9. STALKING, a felony, consists of intentional conduct involving:
    1. Two or more acts directed at a specific person,
    2. Which would cause an average person substantial distress,
    3. Where the perpetrator has made threats causing the targeted person fear of death or injury.

Procedures for Responding to and Investigating Incidents

  1. Whenever a staff person witnesses, or some third party reports, a possible civil rights violation, the school's principal or designee must be notified. The school's principal or civil rights designee, in conjunction with school safety personnel, should immediately begin an investigation. In an emergency, 911 must be called. (If the incident involves administration, the Executive Director of Human Resources or the Superintendent is to be notified.)
  2. A student coming forward to report a civil rights violation he/she has experienced should be directed to the
    school's principal or designated civil rights administrator, after any emergency needs are attended. Consideration should be given to whether any immediate or interim steps are necessary to ensure the safety of and avert retaliation against the complainant.
  3. The investigation must determine whether a civil rights violation has in fact occurred. An immediate aim of the investigation should be preservation and gathering of evidence from the scene of an incident. Bias-related graffiti should be photographed then removed. The investigator should seek to interview all victims and witnesses at the scene, or as soon thereafter as possible, and then interview others who may have relevant knowledge as well. The investigation may also consist of any other methods and documents deemed relevant and useful.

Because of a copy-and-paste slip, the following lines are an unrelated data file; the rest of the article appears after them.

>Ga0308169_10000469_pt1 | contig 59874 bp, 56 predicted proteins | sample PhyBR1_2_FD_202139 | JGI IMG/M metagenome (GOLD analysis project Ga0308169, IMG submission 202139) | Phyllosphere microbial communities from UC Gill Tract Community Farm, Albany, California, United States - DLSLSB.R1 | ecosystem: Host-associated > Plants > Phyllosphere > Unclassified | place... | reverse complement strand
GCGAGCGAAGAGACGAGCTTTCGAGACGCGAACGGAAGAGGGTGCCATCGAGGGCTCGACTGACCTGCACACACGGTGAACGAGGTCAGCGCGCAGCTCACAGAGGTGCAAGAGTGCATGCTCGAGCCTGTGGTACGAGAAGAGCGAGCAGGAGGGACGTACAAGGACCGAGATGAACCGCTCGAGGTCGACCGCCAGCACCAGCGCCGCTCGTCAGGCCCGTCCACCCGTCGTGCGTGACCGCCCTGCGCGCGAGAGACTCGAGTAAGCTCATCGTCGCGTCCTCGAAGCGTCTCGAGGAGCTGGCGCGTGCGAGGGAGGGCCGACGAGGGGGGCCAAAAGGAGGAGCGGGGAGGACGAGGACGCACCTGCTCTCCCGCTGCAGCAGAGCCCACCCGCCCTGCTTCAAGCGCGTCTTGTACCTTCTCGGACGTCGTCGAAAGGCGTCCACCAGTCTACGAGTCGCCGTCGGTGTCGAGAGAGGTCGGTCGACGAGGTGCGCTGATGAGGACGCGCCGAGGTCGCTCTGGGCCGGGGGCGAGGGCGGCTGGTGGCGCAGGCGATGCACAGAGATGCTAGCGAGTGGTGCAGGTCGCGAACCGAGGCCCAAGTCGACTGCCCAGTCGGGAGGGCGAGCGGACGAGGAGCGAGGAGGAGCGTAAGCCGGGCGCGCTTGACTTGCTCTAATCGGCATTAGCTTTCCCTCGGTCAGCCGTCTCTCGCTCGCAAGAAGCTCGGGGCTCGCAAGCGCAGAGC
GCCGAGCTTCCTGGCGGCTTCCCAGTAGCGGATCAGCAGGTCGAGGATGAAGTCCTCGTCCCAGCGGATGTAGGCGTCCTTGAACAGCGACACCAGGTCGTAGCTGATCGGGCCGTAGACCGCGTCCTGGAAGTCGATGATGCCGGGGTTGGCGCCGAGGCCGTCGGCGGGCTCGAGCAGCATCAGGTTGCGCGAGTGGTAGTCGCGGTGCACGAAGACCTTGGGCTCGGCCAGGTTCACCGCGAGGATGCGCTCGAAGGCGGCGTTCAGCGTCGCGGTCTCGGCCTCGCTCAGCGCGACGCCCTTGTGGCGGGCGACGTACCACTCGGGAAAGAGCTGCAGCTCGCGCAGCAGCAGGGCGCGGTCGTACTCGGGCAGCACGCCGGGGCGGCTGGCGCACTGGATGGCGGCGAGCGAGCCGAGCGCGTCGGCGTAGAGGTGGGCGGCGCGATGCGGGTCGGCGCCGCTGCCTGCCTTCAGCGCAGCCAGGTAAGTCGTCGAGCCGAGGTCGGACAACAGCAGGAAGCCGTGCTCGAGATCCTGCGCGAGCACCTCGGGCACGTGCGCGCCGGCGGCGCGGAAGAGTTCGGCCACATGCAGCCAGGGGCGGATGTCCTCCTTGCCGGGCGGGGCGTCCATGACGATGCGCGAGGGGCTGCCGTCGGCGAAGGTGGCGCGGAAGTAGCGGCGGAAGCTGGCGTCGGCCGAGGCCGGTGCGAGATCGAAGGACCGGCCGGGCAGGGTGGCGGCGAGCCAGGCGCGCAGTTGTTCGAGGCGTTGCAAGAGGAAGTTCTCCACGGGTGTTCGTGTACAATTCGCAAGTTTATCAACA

4. All the circumstances as found should be carefully evaluated for the presence of bias indicators that would characterize the matter as a civil rights violation. The investigation should make a finding as to whether a civil rights infraction in violation of this policy has occurred based on the definitions of wrongful conduct.
  5. All incidents must be reported on the "Incident Form" and sent to the district's Safety and Security Office.